You will be redirected back to your article in seconds

Only Disney, Universal Offset Decline in Home Entertainment With Streaming Dollars

Home entertainment revenue for the major movie studios has shrunk in recent years as consumers switch from DVDs and Blu-ray discs to streaming video. In theory, revenue from licensing movie rights to TV and subscription-VOD providers like Netflix should be increasing to make up the difference, but for several big studios that isn’t happening.

The major movie studios tend to report revenue in three big buckets: box office, home entertainment, and TV licensing. Box office may make up only one-third to half of the total, with home entertainment and TV licensing accounting for the rest.

A look at those percentages and how they’ve changed over the past four years for five of the major studios shows significant variance. While Disney made up to 72% of its movie revenue from home entertainment and TV licensing over that period, Lionsgate made just slightly more than half of its revenue in those two areas.

sources: Company Reporting, jackdaw research Analysis

For the six studios that provide enough detail in their financial reporting to measure the trend, total home entertainment revenue dropped from $8.4 billion in 2012 to $7.2 billion in 2015, falling over each of the last three years.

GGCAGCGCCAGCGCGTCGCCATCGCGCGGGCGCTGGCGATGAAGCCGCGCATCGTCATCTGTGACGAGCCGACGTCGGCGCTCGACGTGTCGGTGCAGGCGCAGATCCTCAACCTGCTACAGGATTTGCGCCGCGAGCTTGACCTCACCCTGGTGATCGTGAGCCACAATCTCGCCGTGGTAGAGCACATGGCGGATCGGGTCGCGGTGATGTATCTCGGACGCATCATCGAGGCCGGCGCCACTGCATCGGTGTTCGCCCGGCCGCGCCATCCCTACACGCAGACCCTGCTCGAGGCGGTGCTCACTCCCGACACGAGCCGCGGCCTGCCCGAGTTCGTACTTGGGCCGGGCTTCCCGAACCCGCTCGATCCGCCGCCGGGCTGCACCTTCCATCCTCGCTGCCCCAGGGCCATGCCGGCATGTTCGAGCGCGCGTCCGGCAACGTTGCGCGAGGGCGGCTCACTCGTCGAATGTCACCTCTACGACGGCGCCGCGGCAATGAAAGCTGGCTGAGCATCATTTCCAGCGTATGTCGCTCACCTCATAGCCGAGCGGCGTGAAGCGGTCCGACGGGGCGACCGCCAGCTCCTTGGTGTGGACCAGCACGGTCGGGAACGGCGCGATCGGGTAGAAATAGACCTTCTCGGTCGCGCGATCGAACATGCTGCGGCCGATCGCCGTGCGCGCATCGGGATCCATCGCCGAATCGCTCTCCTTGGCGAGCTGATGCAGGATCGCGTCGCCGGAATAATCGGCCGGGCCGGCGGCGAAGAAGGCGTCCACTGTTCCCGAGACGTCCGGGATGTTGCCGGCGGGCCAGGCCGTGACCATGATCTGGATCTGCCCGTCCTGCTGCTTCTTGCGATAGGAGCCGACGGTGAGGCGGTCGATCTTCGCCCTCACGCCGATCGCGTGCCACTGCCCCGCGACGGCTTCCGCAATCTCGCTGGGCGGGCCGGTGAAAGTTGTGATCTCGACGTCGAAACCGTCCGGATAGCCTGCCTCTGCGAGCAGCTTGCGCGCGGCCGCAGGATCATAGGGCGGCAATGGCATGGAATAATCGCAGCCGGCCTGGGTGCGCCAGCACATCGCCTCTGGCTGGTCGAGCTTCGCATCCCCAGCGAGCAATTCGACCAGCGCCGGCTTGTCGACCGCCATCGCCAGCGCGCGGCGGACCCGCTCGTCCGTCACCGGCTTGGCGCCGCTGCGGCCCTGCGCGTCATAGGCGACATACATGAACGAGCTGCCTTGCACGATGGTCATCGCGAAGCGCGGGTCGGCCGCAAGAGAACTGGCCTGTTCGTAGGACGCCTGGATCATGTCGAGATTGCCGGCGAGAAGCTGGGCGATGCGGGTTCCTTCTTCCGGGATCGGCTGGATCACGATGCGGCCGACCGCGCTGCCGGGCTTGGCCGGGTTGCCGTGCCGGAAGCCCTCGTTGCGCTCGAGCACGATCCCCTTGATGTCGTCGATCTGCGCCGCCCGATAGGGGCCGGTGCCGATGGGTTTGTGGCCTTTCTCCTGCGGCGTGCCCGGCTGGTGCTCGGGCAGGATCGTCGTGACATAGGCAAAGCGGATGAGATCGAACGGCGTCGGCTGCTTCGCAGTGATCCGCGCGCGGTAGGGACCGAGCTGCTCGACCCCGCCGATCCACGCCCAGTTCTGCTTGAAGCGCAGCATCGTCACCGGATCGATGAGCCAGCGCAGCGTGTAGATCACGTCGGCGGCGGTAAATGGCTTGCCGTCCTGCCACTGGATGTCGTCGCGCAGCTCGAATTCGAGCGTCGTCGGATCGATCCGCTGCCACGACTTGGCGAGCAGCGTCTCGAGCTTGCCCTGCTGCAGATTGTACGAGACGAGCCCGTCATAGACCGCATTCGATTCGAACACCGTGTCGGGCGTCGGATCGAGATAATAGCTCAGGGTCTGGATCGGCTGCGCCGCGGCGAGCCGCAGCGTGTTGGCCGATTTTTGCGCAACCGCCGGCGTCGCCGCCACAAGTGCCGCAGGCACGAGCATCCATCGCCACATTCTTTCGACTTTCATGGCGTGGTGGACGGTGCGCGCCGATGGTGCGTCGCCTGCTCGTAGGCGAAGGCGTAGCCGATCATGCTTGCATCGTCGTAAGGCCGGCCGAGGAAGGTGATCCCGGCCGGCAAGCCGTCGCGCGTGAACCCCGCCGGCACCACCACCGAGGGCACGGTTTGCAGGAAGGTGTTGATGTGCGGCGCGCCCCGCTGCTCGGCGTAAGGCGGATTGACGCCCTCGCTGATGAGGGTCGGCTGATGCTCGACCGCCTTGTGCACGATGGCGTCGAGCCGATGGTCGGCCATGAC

Meanwhile, TV licensing has risen over the same period, driven by the big budgets for content at Netflix, Amazon, and Hulu. The total revenue in this category for the six studios rose from $7.3 billion in 2012 to $8.7 billion in 2015, more than offsetting the shrinkage in home entertainment revenue.

On the face of it, that sounds like good news, because there’s growth overall between these two categories. But in reality, the benefits of that shift are unevenly distributed among the major studios, with some struggling to make their content pay in a streaming world.

An examination of the combined home entertainment and TV licensing revenue for each of the six studios over the past four years indicates that Disney has fared by far the best, benefiting from big deals for library content with SVOD services and riding the home entertainment coattails of its major recent box office successes.

sources: Company Reporting, jackdaw research Analysis

Universal was the only other major studio to see a broadly positive trend in combined home entertainment and TV revenue during this period, with 2016 looking strong for the first three quarters off the back of a robust 2015 performance at the box office.

Meanwhile, Warner Bros. and Paramount have trended steadily downward over the past three years, and Lionsgate has been down over the last two. These studios simply haven’t made the deals or had the quality content needed to drive home entertainment and TV licensing revenue, failings that have led to the biggest overall declines.

Some have criticized Disney for signing away its lucrative movie rights to Netflix. But at this point, that’s looking like a smart deal, driving far higher post-theatrical revenue at a time when others are struggling.